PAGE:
It was an enterprising American, in faraway Boston, who revolutionized the ice trade in India. Frederic Tudor (1783-1864), a Bostonian businessman experimented for years on different techniques to preserve ice. Over time, he discovered that packing ice in sawdust was key to preventing it from melting. Sawdust was almost free as it was a byproduct of the lumber trade. Soon, Tudor through his Tudor Ice Company began exporting slabs of ice, packed in sawdust to the West Indies and Brazil.

In 1833, a fellow Boston merchant proposed that Tudor sell ice to India, some 16,000 nautical miles away. On 6 September 1833, after a journey of four months, a ship ‘Tuscany’ arrived in Calcutta from Boston with 180 tons of Ice-cargo. The arrival of this Ice reportedly created a sensation among residents of Calcutta. JH Stocqueler, the editor of the newspaper Englishman, wrote of being woken up by his hysterical orderly who had seen slabs of ‘snow’ at the Calcutta docks. The editor dispatched his orderly with a piece of cloth and a basket to get some of the ice. But writes Stocqueler, the faithful orderly had neither wrapped the ‘ice in cloth nor closed the basket lest the ice became too warm.’ as a result, he returned home empty-handed.

Ice crusher, designed to support specialized 19th century drinks | Wikimedia Commons 

The Tudor Ice Company built ice-Houses in Bombay, Madras and Calcutta to store ice. However, the company faced a peculiar problem. Most locals in India, as well as the West Indies and Brazil, had no idea what to do with the ice. Given this predicament, Tudor hit upon an innovative idea – making ice cream! The Company began aggressively promoting a new dish called the ‘ice cream’ which was then popular in the United States. It is the Tudor Ice Company which is said to have introduced and popularized ice cream in West Indies, India as well as Iran – all to create a market for their ice!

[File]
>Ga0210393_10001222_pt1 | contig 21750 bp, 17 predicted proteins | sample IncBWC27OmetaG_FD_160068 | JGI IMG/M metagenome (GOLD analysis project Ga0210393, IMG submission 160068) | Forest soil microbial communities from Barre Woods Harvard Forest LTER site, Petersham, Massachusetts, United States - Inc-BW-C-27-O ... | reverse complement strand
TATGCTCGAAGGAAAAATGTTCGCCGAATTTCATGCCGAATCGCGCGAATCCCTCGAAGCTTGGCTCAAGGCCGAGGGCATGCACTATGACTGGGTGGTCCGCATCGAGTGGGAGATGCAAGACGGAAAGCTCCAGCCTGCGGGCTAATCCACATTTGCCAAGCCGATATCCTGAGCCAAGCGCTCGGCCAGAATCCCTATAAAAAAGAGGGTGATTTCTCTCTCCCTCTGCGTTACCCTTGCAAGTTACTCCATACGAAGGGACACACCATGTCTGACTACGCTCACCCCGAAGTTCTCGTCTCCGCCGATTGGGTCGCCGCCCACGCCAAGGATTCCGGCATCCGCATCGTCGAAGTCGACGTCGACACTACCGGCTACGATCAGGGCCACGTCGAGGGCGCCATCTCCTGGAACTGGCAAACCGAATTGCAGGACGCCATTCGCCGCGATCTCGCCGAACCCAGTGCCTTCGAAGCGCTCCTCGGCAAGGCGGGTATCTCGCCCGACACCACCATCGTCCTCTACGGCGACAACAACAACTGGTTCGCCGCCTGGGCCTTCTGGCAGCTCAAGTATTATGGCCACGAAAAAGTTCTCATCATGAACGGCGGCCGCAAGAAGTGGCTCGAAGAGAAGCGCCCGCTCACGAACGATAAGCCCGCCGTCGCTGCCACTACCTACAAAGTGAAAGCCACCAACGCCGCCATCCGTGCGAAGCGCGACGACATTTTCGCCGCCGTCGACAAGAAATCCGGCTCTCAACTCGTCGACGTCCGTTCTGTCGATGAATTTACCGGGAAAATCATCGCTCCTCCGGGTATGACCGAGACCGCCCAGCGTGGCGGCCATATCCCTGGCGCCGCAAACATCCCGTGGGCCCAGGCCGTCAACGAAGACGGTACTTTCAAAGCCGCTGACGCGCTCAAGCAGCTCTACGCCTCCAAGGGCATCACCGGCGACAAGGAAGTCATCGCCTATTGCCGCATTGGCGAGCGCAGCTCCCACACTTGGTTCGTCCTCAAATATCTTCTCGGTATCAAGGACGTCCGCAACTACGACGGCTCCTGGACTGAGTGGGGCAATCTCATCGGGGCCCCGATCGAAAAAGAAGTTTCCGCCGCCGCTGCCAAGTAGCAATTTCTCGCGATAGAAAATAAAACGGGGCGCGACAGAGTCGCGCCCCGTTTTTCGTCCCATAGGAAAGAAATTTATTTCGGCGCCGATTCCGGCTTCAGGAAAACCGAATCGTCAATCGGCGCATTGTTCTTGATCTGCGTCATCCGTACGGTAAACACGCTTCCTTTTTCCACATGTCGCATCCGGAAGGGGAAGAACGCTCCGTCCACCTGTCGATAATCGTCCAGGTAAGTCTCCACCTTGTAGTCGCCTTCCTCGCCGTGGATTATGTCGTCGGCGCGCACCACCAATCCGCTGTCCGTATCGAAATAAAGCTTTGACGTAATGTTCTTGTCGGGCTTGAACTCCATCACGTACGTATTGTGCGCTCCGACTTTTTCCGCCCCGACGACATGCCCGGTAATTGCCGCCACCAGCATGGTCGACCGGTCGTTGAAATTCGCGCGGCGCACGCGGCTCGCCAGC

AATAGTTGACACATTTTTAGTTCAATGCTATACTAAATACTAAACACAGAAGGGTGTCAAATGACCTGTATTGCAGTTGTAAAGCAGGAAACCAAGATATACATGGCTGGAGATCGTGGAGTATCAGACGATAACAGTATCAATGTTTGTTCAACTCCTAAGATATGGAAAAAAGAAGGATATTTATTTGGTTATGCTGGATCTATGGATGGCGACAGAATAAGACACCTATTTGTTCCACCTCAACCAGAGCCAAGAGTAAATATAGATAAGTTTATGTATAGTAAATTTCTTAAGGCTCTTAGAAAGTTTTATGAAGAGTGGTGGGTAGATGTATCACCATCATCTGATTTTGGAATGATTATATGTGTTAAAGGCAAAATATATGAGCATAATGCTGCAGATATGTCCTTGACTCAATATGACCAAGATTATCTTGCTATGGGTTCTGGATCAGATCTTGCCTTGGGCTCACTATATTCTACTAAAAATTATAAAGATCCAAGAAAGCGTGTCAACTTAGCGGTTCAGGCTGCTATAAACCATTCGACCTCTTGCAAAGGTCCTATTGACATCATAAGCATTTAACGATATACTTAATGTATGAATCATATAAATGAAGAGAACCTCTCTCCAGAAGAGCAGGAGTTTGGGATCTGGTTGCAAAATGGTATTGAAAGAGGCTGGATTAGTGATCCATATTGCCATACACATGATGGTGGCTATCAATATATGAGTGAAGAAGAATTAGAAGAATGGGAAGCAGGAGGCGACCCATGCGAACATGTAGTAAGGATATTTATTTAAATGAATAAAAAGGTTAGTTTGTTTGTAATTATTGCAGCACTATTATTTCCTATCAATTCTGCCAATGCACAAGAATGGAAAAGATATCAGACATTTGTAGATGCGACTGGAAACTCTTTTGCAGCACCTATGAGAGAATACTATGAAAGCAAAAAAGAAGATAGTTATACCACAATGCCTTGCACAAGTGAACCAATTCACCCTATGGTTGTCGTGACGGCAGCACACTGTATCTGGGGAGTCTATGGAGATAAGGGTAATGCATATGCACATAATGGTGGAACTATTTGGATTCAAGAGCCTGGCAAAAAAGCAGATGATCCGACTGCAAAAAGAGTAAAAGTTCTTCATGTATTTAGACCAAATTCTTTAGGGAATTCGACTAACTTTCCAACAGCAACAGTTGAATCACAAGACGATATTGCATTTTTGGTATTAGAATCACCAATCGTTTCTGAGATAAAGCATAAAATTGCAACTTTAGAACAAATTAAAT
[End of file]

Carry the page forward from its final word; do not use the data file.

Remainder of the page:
The earliest recorded reference to ice cream in India comes from Bombay when noted Parsi merchant Sir Jamshedji Jeejeebhoy served it for a housewarming party at his house in Bombay in 1834.  Everyone loved it so much that both the host and his guests fell ill with a cold! Ice became almost a kind of status symbol among the Indian elite and there was such a demand for ice that it was even rationed when supplies were short. At such times, you had to show a doctor’s certificate to buy ice.

Vivekanandar Illam | Wikimedia Commons 

By 1855, new techniques of manufacturing ice emerged and it became no longer necessary to import ice from far off United States. Ice soon became available in cities across India. The Tudor Ice Company sold their ice-houses in Calcutta, Bombay and Madras. The Calcutta ice-house on Hare street was pulled down and the Small Causes Court stands in its place, today.  The Bombay ice-house building was sold to Jamshedji Tata and it now houses the prestigious KR Cama Oriental Institute. The Madras ice-house was sold to Biligiri Iyengar, a noted advocate who converted it into his residence. It is here that Swami Vivekananda stayed during his visits to Madras and hence it has now been converted into an exhibition centre known as Vivekanandar Illam.

Today, we take ice as well as ice cream for granted. New technology has made manufacturing ice almost an instantaneous process. Incredibly, the company which started it all, the Tudor Ice Company, is still in operation in Boston and sells…what else…but Ice!